Echoing “Concussion Prevention” Concerns

2 Aug

On Paul Anderson’s (@PaulD_Anderson) NFL Concussion Litigation blog a guest post went up the other day taking on the ever-growing concern of concussion “prevention” products.  The article was written by Andrew M. Belcher, MD (@the_jockdoc) and plainly explains it is buyer beware, as concussions are more than protection for the skull;

So then what we really need to prevent concussions are seatbelts and airbags for our brains inside of our skulls.  Here’s one more example to make it clear.  Shaken baby syndrome is caused by shaking a screaming baby back and forth to make them stop crying.  Even though their head never hits anything, the shaking leads to brain damage.  Would wearing a baby helmet have helped?  Of course not.  So how can a helmet possibly eliminate concussions in football.  It can’t.  Any protective device that claims to prevent concussions in a contact sport is false advertising and may be giving athletes a false sense of security.  How can athletes be well informed of the risks they are taking when the advertising by equipment manufacturers minimizes the risks?  The only way to prevent concussions is not to step on the field in the first place.

Very succinct and spot on, concussions are not mainly caused by linear forces to the skull; they are created by acceleration and deceleration of the brain INSIDE the skull.  Products that claim that they prevent concussions are borderline fraudulent, as there is NO study available that any current product can prevent concussions.  Sure, some can attenuate certain (see linear) forces to the head region, but other than a HANS device there is nothing in sport that limits the acceleration/deceleration or rotational properties of brain trauma.  In fact, increasing the weight of the head can increase mass, therefore by the laws of Physic’s, increase the overall force.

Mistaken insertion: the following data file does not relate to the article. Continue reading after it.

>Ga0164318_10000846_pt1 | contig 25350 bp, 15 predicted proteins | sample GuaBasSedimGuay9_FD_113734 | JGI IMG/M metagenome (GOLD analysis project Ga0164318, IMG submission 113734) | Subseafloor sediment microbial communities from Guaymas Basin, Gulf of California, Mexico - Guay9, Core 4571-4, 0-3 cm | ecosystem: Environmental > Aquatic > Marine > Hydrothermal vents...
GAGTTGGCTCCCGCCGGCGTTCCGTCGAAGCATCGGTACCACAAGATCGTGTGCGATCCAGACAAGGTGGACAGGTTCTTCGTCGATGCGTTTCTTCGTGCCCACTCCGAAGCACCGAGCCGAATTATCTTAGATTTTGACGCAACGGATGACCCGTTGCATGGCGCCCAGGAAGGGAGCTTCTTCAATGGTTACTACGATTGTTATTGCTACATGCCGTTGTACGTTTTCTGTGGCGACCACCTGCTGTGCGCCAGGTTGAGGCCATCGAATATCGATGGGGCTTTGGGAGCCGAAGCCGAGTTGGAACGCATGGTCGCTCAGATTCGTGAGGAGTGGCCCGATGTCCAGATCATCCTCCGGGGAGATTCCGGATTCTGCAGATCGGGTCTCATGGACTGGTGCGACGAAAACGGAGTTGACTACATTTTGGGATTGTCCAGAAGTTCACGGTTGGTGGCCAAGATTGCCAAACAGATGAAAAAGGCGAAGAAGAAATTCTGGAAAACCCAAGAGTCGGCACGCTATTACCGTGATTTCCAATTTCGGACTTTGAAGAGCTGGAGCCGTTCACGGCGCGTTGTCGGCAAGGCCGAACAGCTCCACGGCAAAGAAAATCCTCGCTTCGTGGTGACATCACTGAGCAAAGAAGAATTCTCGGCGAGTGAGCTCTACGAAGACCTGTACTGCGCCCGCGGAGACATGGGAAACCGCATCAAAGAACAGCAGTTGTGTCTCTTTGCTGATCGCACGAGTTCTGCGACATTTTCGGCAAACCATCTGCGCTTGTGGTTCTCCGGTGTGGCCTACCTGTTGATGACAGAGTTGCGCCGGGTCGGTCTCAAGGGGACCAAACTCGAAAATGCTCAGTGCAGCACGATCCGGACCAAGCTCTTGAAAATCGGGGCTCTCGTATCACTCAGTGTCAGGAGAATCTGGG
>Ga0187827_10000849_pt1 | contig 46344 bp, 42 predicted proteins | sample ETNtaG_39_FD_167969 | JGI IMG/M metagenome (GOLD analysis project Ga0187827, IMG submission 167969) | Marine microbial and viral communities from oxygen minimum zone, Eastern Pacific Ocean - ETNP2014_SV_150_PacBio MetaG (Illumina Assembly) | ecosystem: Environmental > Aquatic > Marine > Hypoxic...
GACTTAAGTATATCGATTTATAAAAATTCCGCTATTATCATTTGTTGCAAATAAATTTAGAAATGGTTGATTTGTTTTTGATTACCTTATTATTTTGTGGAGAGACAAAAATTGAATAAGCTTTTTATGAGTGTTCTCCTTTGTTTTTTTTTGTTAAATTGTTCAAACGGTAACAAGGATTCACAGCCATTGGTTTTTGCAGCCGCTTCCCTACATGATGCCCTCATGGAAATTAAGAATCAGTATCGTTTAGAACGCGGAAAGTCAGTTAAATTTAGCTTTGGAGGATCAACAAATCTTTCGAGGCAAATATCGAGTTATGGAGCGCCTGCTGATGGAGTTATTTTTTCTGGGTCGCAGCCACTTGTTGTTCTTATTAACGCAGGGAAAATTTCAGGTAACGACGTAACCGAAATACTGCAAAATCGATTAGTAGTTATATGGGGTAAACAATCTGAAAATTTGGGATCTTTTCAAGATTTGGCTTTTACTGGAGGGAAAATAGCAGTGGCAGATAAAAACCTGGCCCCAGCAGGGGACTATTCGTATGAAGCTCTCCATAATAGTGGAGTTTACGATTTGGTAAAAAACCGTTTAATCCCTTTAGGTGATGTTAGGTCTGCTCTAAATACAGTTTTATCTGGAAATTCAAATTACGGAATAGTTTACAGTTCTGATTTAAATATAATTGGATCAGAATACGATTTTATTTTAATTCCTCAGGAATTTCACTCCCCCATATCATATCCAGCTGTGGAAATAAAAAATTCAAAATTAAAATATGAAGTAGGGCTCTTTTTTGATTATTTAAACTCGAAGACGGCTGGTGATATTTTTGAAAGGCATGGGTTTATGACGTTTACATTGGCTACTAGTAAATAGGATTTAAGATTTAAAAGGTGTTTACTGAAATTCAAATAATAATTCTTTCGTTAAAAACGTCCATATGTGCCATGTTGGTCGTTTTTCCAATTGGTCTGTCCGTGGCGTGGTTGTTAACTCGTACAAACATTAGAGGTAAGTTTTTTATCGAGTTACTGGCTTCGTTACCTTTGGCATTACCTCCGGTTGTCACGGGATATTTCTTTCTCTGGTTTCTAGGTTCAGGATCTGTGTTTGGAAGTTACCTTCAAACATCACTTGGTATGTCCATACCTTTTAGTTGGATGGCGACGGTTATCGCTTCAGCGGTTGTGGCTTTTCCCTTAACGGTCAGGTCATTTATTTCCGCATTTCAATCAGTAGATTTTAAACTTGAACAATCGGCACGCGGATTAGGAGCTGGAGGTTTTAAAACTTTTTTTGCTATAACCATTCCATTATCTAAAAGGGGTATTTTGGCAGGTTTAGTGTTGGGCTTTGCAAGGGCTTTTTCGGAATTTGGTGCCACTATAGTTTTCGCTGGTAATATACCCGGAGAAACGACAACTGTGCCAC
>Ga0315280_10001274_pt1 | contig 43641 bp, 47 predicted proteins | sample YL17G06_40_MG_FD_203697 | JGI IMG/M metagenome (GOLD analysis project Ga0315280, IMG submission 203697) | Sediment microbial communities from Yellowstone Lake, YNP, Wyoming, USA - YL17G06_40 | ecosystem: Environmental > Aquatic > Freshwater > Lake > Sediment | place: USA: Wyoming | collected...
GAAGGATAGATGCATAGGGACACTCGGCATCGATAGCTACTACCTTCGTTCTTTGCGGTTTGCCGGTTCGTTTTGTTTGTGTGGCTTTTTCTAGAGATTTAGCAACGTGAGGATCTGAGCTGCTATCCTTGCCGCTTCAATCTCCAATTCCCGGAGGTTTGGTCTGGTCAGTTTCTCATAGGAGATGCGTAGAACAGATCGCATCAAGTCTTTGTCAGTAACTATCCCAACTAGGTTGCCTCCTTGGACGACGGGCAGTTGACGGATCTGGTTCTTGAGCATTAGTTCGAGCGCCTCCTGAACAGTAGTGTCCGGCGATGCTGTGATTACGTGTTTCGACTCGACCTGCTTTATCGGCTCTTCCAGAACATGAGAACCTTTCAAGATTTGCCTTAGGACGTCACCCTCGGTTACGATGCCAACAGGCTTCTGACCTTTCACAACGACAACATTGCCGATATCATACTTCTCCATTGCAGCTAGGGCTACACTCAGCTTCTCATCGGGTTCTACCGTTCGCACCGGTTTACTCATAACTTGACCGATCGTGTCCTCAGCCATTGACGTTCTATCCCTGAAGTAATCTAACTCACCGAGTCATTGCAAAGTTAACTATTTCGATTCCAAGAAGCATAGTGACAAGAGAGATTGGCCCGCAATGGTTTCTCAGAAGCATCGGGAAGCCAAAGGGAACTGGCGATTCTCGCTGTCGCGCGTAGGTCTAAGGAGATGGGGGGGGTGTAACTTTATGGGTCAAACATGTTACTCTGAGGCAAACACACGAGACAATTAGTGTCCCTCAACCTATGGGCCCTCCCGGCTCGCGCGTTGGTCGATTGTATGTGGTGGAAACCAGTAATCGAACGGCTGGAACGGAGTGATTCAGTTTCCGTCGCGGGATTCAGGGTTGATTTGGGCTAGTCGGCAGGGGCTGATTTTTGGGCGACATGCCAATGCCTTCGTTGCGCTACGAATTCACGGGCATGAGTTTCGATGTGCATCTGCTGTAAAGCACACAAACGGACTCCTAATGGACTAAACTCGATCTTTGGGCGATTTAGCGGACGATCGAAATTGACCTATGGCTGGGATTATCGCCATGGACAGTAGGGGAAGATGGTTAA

There is no guessing where I stand on the claims put forth by mouth gear companies, and for the other products that seem to be popping up everywhere claiming reduction in concussions or prevention of concussions they too are on my shit list.  Deceptive marketing with this hot topic can not only cause lost money, it could cause a false sense of protection and “lessening” of the injury, at least the respect of it.  Dr. Belcher summed it up nicely;

Necessity IS the mother of invention and we will now be seeing the market get flooded with inventions that are necessary to stem the tide of the concussion crisis in sports today.  New technologies and new ideas will continue to develop and concussion prevention applications will take on avenues that we hadn’t even previously considered.  We will see helmets made from all kinds of materials, with built in sensors and airbags to minimize impacts and indicators to warn us when we should evaluate an athlete for a concussion.  Are these ideas all well intentioned?  Of course they are.  Are they going to help reduce head injuries?  I hope so.  Are they going to prevent concussions?  Absolutely not.  The devices are well-intentioned.  The marketing is not.

 

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2 Responses to “Echoing “Concussion Prevention” Concerns”

  1. pbre August 2, 2012 at 17:36 #

    I agree! As a former professional female boxer; I really do agree. And I really would love to share this with others.Would it be allright too?

  2. Glenn Beckmann August 2, 2012 at 17:37 #

    As a marketer for a helmet maker, I’m hesitant to step in here but…. Bravo! We couldn’t agree more about the fact that no helmet can prevent or even directly reduce the risk of concussions.

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